Mutualizing Social Services
In the late nineteenth century the mutual societies, co-operators and trades unionists could have gone on to invent a welfare society in which more and more people governed themselves, employed their own doctors, ran their own schools and created a commonwealth of a country.
But they didn’t. They decided to go down the road which led to the welfare state. During the twentieth century this state came to do these things ‘for’ and ‘to’ people, just like an empire.....
That money is the people’s. Let them spend it on building social capital in their own neighbourhoods. This will create a new locally managed workforce of local social entrepreneurs who identify and meet local needs, who work on prevention not cure.
That leaves many services still to be delivered. They can now be more carefully tailored, targeted at specific neighbourhoods and managed either by integrated neighbourhood teams of statutory providers or by residents themselves, in the same way that schools are locally managed.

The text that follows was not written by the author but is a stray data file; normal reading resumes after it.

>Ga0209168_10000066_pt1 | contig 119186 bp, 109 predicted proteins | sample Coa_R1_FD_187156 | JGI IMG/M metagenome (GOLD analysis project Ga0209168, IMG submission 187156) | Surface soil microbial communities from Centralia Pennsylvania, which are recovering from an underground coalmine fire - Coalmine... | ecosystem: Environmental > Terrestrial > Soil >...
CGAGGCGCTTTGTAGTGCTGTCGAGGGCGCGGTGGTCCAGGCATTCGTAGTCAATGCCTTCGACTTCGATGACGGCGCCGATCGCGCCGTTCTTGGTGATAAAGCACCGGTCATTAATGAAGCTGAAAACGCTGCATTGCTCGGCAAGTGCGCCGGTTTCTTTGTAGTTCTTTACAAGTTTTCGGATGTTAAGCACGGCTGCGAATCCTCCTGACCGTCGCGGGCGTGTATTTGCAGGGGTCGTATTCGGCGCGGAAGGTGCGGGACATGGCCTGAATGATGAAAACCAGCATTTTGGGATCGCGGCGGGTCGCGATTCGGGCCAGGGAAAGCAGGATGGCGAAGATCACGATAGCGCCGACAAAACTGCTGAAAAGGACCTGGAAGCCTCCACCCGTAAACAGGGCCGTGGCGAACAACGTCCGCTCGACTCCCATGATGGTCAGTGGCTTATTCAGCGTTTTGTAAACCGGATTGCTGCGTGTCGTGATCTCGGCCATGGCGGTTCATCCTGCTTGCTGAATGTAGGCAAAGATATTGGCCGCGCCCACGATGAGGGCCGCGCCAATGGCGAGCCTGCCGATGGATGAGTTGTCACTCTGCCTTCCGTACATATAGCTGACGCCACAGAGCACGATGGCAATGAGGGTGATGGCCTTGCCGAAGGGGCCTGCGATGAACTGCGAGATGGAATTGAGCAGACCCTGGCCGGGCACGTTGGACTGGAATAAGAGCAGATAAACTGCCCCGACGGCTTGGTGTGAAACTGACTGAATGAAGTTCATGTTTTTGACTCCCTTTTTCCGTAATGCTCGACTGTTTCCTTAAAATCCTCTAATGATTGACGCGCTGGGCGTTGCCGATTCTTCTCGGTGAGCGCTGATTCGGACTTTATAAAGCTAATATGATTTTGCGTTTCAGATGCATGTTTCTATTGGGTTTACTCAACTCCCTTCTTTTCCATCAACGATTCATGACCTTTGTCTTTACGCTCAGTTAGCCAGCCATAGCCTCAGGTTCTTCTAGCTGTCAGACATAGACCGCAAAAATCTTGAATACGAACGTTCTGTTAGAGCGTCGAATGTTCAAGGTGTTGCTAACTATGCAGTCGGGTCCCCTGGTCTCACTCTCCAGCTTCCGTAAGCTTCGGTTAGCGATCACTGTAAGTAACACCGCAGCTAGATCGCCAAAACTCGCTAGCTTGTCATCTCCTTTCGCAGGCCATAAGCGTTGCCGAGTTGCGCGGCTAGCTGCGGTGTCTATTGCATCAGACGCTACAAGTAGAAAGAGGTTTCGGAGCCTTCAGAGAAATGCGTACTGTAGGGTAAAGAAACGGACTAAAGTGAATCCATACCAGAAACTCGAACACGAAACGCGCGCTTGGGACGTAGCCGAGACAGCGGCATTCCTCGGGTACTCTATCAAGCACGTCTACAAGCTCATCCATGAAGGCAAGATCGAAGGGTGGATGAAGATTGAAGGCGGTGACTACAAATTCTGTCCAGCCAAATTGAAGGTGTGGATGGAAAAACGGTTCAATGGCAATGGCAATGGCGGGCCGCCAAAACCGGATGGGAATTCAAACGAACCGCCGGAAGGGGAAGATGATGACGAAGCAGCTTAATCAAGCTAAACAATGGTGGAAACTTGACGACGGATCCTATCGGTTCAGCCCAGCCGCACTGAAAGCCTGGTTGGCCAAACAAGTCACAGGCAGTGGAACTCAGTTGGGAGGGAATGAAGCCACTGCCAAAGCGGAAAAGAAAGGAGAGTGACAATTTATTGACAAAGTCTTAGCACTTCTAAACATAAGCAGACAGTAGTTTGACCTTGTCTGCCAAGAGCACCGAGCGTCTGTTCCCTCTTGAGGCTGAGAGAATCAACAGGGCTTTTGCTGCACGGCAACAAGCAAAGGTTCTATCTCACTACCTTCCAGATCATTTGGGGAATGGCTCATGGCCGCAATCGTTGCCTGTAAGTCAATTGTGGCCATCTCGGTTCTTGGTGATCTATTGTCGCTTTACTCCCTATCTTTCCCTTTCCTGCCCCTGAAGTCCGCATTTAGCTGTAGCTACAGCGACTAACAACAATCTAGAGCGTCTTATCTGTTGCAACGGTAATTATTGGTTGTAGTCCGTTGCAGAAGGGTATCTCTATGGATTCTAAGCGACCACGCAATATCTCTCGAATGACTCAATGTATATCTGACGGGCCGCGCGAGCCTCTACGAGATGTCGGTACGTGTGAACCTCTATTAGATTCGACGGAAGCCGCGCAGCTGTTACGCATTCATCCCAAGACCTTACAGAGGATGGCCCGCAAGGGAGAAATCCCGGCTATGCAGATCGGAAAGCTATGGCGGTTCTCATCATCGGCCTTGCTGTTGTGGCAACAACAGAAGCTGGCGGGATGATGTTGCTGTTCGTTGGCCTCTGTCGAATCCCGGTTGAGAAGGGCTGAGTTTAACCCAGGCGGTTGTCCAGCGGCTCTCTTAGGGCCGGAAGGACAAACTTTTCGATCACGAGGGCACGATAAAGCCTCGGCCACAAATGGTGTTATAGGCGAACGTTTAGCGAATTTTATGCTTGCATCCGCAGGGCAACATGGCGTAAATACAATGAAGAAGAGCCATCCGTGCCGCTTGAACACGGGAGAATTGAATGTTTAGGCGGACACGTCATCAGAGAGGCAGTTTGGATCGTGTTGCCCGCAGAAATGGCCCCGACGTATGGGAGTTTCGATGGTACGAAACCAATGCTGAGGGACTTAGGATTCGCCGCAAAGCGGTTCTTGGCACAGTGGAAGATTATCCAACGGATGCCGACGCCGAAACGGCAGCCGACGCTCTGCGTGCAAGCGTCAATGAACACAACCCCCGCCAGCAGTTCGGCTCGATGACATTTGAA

Indeed, in place of the 15 councillors on an LEA committee who once managed all schools, we now have 15 ordinary people managing each school with its own budget....
So why not also have neighbourhood budgets, neighbourhood management committees or associations of ordinary folk managing neighbourhood teams? But, at peril of failure, keep these pioneers of civil renewal and participating democracy well removed from the politicians and habits of representative democracy. Let them pioneer new forms of neighbourhood governance and participation. Do not impose standard models from above. Let them grow from below.